TORONTO -- Maple Leafs defenceman Morgan Rielly is thankful for Toronto's bye week, perhaps more than others in the dressing room.

Toronto started its five-day break on Thursday on the heels of back-to-back losses. Both looked to be winnable games against tired teams playing the second of a back-to-back on the road, but Rielly made a mistake in each that led to important goals in the dying minutes of the third period.

"I think if I'm not mistaken last year's break came at a time when we were rolling and we didn't really want to go away for a week. Right now, I think a little break might not be the worst thing," Rielly said after Wednesday's 4-3 loss to the Senators.

Overall, Toronto outplayed its opponent in both but only came away with one of a possible four points.

The Leafs dropping points and a hot run by the Bruins has Boston tied with Toronto for second in the Atlantic Division with 53 points just past the halfway mark of the season. The Bruins, however, have five games in hand and have gone 12-2-3 since the beginning of December. Toronto was 2-3-2 in its last seven before the bye, with a shootout needed for both victories.

"I think, to be honest, we haven't got as many points as we would like the last little stretch. This will be a good chance for everyone to regroup and refocus for what's ahead," said Leafs goaltender Frederik Andersen.

Andersen is in a three-way tie for NHL lead with 37 starts, with coach Mike Babcock only turning to a second option in eight of Toronto's 45 games. He has the second most time on ice with 2,233 minutes 22 seconds and is well on his way to surpass the career high of 3,799 he played last season. He's also seen the most rubber, facing 1,261 shots, an average of 34 per start.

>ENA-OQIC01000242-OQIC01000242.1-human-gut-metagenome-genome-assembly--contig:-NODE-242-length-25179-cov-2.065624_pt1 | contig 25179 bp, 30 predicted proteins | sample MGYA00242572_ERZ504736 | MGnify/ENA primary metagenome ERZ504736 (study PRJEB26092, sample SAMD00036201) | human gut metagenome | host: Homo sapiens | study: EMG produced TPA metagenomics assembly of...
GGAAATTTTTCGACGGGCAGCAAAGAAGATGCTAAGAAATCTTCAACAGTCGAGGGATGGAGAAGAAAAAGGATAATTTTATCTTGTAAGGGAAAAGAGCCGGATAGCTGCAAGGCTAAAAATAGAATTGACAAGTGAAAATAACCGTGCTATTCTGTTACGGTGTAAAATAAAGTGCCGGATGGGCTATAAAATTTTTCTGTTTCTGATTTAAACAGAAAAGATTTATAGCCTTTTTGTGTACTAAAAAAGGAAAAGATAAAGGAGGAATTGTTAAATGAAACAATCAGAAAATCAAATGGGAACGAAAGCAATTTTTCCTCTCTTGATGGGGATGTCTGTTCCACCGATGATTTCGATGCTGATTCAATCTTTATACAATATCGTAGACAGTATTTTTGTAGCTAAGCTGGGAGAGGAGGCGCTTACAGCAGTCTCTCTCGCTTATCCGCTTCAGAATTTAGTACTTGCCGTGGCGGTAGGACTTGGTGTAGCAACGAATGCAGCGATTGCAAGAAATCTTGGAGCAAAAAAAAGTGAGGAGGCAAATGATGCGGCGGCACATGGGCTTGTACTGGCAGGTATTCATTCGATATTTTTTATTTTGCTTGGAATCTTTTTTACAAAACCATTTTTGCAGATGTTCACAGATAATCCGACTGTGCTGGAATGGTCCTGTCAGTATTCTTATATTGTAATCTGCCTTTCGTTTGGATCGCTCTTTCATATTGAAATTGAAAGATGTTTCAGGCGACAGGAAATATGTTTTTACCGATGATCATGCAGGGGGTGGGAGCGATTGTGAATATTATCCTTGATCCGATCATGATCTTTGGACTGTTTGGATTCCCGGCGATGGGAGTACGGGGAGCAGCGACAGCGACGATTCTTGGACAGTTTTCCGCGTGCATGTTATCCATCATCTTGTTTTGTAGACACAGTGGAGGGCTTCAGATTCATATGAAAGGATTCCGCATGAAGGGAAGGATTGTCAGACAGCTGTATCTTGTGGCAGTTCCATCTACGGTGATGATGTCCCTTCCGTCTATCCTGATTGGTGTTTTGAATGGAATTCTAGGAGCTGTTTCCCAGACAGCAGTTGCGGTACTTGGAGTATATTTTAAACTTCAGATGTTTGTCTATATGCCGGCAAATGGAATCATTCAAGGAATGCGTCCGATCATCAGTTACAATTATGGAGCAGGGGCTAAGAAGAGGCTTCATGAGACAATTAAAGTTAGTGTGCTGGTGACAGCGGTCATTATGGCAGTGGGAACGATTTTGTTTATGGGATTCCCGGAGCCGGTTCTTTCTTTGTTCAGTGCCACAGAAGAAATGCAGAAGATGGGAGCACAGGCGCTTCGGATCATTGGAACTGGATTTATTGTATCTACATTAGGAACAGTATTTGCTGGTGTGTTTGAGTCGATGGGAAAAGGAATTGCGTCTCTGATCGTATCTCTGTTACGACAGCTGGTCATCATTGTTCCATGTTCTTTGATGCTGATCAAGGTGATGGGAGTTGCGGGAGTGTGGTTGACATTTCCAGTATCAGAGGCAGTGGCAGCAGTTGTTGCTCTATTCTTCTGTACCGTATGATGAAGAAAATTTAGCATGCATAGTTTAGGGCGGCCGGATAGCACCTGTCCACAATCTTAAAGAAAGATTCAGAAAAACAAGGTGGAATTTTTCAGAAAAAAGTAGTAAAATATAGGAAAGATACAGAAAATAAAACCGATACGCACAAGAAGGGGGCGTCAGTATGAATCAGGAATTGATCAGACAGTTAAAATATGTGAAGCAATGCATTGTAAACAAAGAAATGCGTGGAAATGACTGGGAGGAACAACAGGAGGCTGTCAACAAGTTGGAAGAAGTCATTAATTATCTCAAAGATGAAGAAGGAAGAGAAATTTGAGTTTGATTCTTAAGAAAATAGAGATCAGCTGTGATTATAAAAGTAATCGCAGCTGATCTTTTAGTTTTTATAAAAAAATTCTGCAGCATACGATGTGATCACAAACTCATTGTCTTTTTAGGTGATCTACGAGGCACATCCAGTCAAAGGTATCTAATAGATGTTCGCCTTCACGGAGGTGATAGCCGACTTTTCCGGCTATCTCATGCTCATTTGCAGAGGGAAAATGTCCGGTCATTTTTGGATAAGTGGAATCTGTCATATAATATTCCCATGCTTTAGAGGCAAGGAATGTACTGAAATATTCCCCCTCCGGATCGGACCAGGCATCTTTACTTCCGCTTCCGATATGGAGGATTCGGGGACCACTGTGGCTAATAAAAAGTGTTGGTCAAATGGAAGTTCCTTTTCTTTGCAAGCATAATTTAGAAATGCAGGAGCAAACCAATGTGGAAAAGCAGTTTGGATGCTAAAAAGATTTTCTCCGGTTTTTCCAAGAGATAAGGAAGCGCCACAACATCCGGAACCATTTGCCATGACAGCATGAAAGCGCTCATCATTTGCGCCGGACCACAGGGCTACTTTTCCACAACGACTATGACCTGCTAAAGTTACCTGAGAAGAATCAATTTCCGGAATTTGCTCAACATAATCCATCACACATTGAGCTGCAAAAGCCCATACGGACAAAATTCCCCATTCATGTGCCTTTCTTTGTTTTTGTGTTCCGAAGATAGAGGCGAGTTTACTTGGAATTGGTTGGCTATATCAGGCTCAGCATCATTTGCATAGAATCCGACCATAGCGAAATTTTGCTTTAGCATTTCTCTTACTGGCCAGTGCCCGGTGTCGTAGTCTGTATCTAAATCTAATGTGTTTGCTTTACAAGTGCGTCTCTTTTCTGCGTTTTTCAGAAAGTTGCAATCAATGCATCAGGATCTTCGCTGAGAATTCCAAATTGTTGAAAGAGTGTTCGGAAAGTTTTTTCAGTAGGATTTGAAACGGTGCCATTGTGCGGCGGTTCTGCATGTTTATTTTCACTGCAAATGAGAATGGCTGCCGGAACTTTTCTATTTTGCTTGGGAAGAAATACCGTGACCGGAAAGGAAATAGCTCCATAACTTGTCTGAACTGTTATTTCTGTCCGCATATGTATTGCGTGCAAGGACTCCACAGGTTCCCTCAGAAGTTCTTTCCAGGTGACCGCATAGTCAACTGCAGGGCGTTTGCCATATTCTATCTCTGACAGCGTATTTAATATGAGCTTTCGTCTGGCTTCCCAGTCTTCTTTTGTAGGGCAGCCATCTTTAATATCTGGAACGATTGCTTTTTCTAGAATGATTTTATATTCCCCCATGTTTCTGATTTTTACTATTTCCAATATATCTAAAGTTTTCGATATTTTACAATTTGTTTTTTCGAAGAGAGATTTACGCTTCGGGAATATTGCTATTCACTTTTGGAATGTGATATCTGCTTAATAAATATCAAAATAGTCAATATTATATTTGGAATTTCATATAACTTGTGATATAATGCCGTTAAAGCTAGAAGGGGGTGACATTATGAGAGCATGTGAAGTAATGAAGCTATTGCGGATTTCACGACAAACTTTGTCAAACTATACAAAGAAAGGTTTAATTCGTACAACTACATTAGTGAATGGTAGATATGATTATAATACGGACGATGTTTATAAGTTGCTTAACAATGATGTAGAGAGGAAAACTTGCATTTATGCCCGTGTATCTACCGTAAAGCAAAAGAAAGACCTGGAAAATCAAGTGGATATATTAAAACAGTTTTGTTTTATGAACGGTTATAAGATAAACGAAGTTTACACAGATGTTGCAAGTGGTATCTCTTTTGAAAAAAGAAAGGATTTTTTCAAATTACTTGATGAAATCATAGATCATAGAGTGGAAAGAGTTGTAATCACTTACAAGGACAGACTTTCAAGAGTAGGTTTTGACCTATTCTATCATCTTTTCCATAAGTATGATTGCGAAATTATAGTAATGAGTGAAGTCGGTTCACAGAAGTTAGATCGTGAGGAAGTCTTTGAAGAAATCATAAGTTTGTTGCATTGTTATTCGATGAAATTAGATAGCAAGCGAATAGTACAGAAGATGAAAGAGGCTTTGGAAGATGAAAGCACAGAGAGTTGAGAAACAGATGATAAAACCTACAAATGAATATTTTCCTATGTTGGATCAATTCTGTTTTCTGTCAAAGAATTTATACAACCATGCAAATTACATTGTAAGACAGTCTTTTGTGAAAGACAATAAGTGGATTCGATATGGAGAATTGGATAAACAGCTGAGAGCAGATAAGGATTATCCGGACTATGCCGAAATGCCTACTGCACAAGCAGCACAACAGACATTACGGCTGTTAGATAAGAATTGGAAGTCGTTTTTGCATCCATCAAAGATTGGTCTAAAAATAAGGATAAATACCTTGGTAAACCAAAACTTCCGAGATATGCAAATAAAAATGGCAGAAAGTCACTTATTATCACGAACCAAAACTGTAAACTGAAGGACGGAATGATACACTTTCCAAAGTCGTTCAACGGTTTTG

Andersen is 22-13-2 with a 2.66 goals-against average and .921 save percentage, sitting among the league leaders in most statistics.

"If he's not our MVP he's right there," said Leafs defenceman Ron Hainsey.

"He's just given us great, great goaltending for however long now. We've got a chance every night."

Babcock would prefer the players keep active over the break, saying, "there's a whole other level we've got to get to if we're going to have any success."

"As a young coach I would have wanted them to take their skates to the Bahamas and find some ice and skate, we know that's not happening. I think you pick the battles you can," said Babcock. "Any time you take time off, getting the motor running, getting skating again is not as easy as you might think."

The Leafs assigned forward Frederik Gauthier and defenceman Travis Dermott to the AHL Marlies so they won't see much of a break with the minor-league squad set to play two games over the weekend. Both can be re-called.

Toronto has six more sets of back-to-backs down the stretch and 20 games at Air Canada Centre compared to 17 on the road.

Rielly says the time off should be getting used properly, to prepare for the long haul of the season with a potential playoff spot and home-ice advantage on the line. Toronto returns on Tuesday at home against St. Louis. Then the Leafs play the next four of five on the road.

"We'll come back re-energized. It's important that the guys in this room take care of our bodies and come back rested and prepared to make a long push," said Rielly.